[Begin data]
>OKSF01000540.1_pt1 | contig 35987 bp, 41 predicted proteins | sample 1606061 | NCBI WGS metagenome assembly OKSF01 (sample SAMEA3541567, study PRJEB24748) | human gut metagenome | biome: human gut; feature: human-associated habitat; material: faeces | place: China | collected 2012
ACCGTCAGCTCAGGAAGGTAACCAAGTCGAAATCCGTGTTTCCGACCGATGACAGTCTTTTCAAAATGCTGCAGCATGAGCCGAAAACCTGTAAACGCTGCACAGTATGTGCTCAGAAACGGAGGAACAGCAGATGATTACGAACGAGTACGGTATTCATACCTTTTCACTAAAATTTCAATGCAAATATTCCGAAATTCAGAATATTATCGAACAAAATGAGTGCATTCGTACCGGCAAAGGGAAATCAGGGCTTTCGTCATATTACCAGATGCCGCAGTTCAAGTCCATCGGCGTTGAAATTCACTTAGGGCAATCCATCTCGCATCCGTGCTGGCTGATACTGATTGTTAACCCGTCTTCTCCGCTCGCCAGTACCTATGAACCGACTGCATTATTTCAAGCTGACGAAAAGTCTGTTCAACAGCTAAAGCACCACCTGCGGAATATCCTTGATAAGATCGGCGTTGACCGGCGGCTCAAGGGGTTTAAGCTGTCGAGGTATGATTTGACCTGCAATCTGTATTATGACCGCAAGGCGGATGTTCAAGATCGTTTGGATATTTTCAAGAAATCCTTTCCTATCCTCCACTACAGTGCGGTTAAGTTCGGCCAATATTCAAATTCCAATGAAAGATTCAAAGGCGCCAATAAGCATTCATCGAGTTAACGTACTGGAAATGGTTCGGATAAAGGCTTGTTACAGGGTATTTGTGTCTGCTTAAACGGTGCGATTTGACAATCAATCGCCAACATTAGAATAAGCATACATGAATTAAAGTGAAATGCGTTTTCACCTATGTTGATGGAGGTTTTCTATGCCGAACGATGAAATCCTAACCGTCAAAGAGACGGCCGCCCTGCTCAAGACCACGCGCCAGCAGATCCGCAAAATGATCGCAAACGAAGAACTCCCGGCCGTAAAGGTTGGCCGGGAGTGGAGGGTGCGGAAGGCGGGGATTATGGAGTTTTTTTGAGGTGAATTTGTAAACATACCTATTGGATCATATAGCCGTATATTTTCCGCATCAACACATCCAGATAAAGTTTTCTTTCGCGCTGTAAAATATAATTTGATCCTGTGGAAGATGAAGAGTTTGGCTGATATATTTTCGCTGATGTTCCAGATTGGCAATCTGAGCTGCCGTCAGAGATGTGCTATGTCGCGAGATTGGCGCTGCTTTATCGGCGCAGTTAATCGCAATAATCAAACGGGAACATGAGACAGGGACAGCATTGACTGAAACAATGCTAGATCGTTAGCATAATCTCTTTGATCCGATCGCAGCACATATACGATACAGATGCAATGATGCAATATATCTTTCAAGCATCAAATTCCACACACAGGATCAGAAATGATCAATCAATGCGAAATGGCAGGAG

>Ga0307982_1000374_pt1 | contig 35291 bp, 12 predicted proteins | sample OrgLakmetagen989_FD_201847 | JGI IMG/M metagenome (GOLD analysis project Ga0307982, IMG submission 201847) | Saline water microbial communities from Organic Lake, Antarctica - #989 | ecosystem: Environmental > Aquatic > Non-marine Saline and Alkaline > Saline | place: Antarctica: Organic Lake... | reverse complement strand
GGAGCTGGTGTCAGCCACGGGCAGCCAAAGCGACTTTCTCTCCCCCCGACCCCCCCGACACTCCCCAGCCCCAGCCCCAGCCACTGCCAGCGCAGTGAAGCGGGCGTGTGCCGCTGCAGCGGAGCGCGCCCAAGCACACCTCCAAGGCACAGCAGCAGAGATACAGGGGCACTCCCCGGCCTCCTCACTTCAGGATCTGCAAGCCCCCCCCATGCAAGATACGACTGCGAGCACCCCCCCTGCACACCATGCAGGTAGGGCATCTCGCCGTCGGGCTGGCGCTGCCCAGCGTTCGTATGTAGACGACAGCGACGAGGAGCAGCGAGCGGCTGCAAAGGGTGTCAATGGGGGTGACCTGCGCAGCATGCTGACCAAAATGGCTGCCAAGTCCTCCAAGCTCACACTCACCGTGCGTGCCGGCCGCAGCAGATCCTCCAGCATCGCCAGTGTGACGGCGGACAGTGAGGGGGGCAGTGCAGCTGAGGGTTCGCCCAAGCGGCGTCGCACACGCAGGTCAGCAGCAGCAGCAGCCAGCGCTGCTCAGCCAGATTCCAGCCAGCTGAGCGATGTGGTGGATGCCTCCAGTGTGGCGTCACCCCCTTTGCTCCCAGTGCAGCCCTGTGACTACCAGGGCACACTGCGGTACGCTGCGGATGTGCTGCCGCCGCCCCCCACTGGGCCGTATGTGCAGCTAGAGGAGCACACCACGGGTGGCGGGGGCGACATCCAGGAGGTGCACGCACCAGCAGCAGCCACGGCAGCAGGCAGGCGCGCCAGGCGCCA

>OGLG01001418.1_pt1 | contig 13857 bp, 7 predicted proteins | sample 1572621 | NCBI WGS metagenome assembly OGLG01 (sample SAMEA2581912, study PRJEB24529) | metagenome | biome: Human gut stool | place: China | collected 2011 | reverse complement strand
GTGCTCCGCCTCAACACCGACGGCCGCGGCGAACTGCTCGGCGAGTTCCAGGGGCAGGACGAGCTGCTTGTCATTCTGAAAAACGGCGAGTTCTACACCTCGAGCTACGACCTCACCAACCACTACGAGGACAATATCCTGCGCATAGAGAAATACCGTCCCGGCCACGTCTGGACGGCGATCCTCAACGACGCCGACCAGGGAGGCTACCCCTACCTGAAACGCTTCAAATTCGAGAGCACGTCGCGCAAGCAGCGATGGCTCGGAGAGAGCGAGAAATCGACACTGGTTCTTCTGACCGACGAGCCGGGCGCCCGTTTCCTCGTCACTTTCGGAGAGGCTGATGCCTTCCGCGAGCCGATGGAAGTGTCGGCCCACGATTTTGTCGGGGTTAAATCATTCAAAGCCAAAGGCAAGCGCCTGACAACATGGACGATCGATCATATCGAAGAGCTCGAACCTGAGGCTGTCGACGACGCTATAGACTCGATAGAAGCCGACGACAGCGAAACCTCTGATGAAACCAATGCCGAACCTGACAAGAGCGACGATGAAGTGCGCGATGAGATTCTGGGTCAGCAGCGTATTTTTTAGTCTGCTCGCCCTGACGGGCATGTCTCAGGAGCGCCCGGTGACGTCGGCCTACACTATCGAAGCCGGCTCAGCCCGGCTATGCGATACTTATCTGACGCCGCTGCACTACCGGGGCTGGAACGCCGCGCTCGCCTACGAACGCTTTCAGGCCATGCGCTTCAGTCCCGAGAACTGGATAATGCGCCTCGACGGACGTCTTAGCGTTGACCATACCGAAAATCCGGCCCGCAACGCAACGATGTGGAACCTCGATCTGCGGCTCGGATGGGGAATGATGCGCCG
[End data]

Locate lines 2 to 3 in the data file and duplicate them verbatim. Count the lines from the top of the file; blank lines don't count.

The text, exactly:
ACCGTCAGCTCAGGAAGGTAACCAAGTCGAAATCCGTGTTTCCGACCGATGACAGTCTTTTCAAAATGCTGCAGCATGAGCCGAAAACCTGTAAACGCTGCACAGTATGTGCTCAGAAACGGAGGAACAGCAGATGATTACGAACGAGTACGGTATTCATACCTTTTCACTAAAATTTCAATGCAAATATTCCGAAATTCAGAATATTATCGAACAAAATGAGTGCATTCGTACCGGCAAAGGGAAATCAGGGCTTTCGTCATATTACCAGATGCCGCAGTTCAAGTCCATCGGCGTTGAAATTCACTTAGGGCAATCCATCTCGCATCCGTGCTGGCTGATACTGATTGTTAACCCGTCTTCTCCGCTCGCCAGTACCTATGAACCGACTGCATTATTTCAAGCTGACGAAAAGTCTGTTCAACAGCTAAAGCACCACCTGCGGAATATCCTTGATAAGATCGGCGTTGACCGGCGGCTCAAGGGGTTTAAGCTGTCGAGGTATGATTTGACCTGCAATCTGTATTATGACCGCAAGGCGGATGTTCAAGATCGTTTGGATATTTTCAAGAAATCCTTTCCTATCCTCCACTACAGTGCGGTTAAGTTCGGCCAATATTCAAATTCCAATGAAAGATTCAAAGGCGCCAATAAGCATTCATCGAGTTAACGTACTGGAAATGGTTCGGATAAAGGCTTGTTACAGGGTATTTGTGTCTGCTTAAACGGTGCGATTTGACAATCAATCGCCAACATTAGAATAAGCATACATGAATTAAAGTGAAATGCGTTTTCACCTATGTTGATGGAGGTTTTCTATGCCGAACGATGAAATCCTAACCGTCAAAGAGACGGCCGCCCTGCTCAAGACCACGCGCCAGCAGATCCGCAAAATGATCGCAAACGAAGAACTCCCGGCCGTAAAGGTTGGCCGGGAGTGGAGGGTGCGGAAGGCGGGGATTATGGAGTTTTTTTGAGGTGAATTTGTAAACATACCTATTGGATCATATAGCCGTATATTTTCCGCATCAACACATCCAGATAAAGTTTTCTTTCGCGCTGTAAAATATAATTTGATCCTGTGGAAGATGAAGAGTTTGGCTGATATATTTTCGCTGATGTTCCAGATTGGCAATCTGAGCTGCCGTCAGAGATGTGCTATGTCGCGAGATTGGCGCTGCTTTATCGGCGCAGTTAATCGCAATAATCAAACGGGAACATGAGACAGGGACAGCATTGACTGAAACAATGCTAGATCGTTAGCATAATCTCTTTGATCCGATCGCAGCACATATACGATACAGATGCAATGATGCAATATATCTTTCAAGCATCAAATTCCACACACAGGATCAGAAATGATCAATCAATGCGAAATGGCAGGAG

>Ga0307982_1000374_pt1 | contig 35291 bp, 12 predicted proteins | sample OrgLakmetagen989_FD_201847 | JGI IMG/M metagenome (GOLD analysis project Ga0307982, IMG submission 201847) | Saline water microbial communities from Organic Lake, Antarctica - #989 | ecosystem: Environmental > Aquatic > Non-marine Saline and Alkaline > Saline | place: Antarctica: Organic Lake... | reverse complement strand